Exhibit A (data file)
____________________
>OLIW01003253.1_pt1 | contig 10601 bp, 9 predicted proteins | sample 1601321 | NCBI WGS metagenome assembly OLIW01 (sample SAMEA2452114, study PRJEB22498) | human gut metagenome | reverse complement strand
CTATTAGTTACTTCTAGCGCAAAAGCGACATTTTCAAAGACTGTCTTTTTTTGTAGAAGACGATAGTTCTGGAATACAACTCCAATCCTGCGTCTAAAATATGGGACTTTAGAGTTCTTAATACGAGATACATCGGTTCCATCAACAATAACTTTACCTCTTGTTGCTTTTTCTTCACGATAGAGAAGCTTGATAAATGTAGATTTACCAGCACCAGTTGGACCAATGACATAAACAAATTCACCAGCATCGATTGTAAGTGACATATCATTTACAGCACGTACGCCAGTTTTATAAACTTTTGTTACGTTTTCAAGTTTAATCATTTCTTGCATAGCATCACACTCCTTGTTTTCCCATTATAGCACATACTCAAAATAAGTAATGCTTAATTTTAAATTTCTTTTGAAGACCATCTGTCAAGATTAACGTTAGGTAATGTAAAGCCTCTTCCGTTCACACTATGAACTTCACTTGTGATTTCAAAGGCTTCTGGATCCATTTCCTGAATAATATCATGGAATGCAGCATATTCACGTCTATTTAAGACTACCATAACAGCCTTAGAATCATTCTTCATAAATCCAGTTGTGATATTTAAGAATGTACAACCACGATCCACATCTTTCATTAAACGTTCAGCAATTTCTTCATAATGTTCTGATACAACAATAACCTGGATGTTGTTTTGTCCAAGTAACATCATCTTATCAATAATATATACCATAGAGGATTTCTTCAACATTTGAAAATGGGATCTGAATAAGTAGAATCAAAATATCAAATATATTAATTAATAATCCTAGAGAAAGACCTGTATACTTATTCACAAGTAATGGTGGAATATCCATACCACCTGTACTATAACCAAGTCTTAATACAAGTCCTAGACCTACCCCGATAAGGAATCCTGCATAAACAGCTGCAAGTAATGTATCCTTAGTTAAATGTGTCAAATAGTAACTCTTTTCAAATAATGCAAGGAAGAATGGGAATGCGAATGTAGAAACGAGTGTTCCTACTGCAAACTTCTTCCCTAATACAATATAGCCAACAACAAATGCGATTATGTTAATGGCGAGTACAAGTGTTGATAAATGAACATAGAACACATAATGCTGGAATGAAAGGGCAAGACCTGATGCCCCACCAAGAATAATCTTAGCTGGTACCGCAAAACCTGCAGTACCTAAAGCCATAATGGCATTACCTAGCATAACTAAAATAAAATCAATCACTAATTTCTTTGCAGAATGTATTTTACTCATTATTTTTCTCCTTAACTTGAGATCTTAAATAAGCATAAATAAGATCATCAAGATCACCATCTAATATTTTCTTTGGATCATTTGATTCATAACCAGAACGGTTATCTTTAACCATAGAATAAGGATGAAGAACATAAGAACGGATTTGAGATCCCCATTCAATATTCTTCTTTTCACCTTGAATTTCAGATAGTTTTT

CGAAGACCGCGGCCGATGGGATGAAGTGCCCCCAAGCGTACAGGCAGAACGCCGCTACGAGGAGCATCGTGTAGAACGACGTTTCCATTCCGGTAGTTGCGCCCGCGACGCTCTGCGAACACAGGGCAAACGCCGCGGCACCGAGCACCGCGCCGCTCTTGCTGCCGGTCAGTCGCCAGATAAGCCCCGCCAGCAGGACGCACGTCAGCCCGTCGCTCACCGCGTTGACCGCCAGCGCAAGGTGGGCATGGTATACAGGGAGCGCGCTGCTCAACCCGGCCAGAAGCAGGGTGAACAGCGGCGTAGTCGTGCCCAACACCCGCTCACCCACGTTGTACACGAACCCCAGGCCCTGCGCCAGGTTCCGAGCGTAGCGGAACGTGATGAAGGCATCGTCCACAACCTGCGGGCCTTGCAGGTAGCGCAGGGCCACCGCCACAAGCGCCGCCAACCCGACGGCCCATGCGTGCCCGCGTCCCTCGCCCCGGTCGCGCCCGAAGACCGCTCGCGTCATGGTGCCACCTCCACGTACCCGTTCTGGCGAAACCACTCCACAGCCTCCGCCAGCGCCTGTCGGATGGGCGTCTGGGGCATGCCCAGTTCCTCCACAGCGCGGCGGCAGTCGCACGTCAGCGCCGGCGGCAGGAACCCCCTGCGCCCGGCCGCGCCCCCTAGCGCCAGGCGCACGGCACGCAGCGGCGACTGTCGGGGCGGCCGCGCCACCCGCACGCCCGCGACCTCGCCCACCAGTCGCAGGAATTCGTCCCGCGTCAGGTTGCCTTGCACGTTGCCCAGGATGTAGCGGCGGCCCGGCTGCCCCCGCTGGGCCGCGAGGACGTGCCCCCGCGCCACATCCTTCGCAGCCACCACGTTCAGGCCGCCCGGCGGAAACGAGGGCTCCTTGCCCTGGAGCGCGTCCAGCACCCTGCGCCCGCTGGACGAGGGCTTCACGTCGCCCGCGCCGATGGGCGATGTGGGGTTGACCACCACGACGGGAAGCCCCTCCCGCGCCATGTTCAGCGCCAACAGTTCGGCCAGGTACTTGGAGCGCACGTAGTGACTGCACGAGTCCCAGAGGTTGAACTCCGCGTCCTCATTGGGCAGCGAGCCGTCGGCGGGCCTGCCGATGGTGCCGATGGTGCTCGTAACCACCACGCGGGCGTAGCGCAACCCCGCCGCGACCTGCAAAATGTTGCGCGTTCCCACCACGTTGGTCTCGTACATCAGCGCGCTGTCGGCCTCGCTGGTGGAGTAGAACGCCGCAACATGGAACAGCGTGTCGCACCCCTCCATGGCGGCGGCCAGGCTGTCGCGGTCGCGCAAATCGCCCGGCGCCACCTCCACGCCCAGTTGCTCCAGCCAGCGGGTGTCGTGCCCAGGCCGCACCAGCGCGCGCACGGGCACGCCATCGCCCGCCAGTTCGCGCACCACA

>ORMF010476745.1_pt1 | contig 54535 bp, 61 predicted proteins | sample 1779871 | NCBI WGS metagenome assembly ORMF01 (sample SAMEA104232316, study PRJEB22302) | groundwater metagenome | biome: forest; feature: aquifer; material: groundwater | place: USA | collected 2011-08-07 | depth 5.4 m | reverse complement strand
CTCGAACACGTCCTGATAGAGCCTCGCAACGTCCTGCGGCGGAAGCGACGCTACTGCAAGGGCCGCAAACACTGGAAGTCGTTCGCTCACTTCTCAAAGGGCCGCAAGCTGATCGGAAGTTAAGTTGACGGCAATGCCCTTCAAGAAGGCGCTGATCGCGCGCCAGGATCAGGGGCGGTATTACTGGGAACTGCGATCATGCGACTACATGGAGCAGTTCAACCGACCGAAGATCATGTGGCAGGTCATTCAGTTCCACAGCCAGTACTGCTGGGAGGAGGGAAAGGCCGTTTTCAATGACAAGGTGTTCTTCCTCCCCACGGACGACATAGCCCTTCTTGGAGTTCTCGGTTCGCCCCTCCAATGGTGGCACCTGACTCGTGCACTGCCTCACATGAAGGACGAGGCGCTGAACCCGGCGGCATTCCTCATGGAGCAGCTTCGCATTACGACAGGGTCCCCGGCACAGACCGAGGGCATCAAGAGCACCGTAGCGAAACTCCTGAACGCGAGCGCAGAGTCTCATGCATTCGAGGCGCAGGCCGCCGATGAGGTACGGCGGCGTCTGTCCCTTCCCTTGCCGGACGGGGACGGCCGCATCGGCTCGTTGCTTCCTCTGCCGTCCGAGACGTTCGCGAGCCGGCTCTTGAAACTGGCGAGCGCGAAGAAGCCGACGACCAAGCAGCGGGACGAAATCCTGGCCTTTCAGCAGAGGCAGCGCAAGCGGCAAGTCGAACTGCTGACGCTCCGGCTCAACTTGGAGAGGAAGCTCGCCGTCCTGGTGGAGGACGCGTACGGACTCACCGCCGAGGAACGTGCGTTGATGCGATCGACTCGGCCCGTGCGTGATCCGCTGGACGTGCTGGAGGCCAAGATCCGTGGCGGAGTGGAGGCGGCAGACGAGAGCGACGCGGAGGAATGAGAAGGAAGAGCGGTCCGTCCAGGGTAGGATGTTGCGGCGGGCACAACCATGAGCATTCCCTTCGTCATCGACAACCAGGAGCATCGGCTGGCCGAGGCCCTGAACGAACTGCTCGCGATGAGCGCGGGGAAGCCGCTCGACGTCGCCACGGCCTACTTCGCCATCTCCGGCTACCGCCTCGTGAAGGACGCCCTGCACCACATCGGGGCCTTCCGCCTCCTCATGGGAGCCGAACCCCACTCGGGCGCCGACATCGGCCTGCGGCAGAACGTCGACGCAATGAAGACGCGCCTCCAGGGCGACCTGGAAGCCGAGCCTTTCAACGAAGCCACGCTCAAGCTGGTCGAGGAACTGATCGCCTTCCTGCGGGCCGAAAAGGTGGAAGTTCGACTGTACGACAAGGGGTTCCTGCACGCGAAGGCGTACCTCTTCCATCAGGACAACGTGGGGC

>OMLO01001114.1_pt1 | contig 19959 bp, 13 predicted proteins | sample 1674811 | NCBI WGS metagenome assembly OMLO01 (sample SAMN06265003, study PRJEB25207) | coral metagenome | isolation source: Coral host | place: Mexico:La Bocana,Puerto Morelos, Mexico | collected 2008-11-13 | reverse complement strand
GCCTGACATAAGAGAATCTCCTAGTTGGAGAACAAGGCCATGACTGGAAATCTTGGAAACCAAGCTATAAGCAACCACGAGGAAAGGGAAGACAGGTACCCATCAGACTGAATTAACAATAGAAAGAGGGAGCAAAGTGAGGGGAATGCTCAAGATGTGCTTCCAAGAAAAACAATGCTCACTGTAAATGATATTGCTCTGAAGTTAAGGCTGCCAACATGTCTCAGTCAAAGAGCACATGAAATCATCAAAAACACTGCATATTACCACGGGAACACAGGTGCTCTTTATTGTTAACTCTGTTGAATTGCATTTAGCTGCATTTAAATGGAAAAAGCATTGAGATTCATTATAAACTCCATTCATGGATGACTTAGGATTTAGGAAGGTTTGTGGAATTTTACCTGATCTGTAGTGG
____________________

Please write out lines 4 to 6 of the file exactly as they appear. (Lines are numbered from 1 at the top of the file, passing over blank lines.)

>ORMF010476745.1_pt1 | contig 54535 bp, 61 predicted proteins | sample 1779871 | NCBI WGS metagenome assembly ORMF01 (sample SAMEA104232316, study PRJEB22302) | groundwater metagenome | biome: forest; feature: aquifer; material: groundwater | place: USA | collected 2011-08-07 | depth 5.4 m | reverse complement strand
CTCGAACACGTCCTGATAGAGCCTCGCAACGTCCTGCGGCGGAAGCGACGCTACTGCAAGGGCCGCAAACACTGGAAGTCGTTCGCTCACTTCTCAAAGGGCCGCAAGCTGATCGGAAGTTAAGTTGACGGCAATGCCCTTCAAGAAGGCGCTGATCGCGCGCCAGGATCAGGGGCGGTATTACTGGGAACTGCGATCATGCGACTACATGGAGCAGTTCAACCGACCGAAGATCATGTGGCAGGTCATTCAGTTCCACAGCCAGTACTGCTGGGAGGAGGGAAAGGCCGTTTTCAATGACAAGGTGTTCTTCCTCCCCACGGACGACATAGCCCTTCTTGGAGTTCTCGGTTCGCCCCTCCAATGGTGGCACCTGACTCGTGCACTGCCTCACATGAAGGACGAGGCGCTGAACCCGGCGGCATTCCTCATGGAGCAGCTTCGCATTACGACAGGGTCCCCGGCACAGACCGAGGGCATCAAGAGCACCGTAGCGAAACTCCTGAACGCGAGCGCAGAGTCTCATGCATTCGAGGCGCAGGCCGCCGATGAGGTACGGCGGCGTCTGTCCCTTCCCTTGCCGGACGGGGACGGCCGCATCGGCTCGTTGCTTCCTCTGCCGTCCGAGACGTTCGCGAGCCGGCTCTTGAAACTGGCGAGCGCGAAGAAGCCGACGACCAAGCAGCGGGACGAAATCCTGGCCTTTCAGCAGAGGCAGCGCAAGCGGCAAGTCGAACTGCTGACGCTCCGGCTCAACTTGGAGAGGAAGCTCGCCGTCCTGGTGGAGGACGCGTACGGACTCACCGCCGAGGAACGTGCGTTGATGCGATCGACTCGGCCCGTGCGTGATCCGCTGGACGTGCTGGAGGCCAAGATCCGTGGCGGAGTGGAGGCGGCAGACGAGAGCGACGCGGAGGAATGAGAAGGAAGAGCGGTCCGTCCAGGGTAGGATGTTGCGGCGGGCACAACCATGAGCATTCCCTTCGTCATCGACAACCAGGAGCATCGGCTGGCCGAGGCCCTGAACGAACTGCTCGCGATGAGCGCGGGGAAGCCGCTCGACGTCGCCACGGCCTACTTCGCCATCTCCGGCTACCGCCTCGTGAAGGACGCCCTGCACCACATCGGGGCCTTCCGCCTCCTCATGGGAGCCGAACCCCACTCGGGCGCCGACATCGGCCTGCGGCAGAACGTCGACGCAATGAAGACGCGCCTCCAGGGCGACCTGGAAGCCGAGCCTTTCAACGAAGCCACGCTCAAGCTGGTCGAGGAACTGATCGCCTTCCTGCGGGCCGAAAAGGTGGAAGTTCGACTGTACGACAAGGGGTTCCTGCACGCGAAGGCGTACCTCTTCCATCAGGACAACGTGGGGC

>OMLO01001114.1_pt1 | contig 19959 bp, 13 predicted proteins | sample 1674811 | NCBI WGS metagenome assembly OMLO01 (sample SAMN06265003, study PRJEB25207) | coral metagenome | isolation source: Coral host | place: Mexico:La Bocana,Puerto Morelos, Mexico | collected 2008-11-13 | reverse complement strand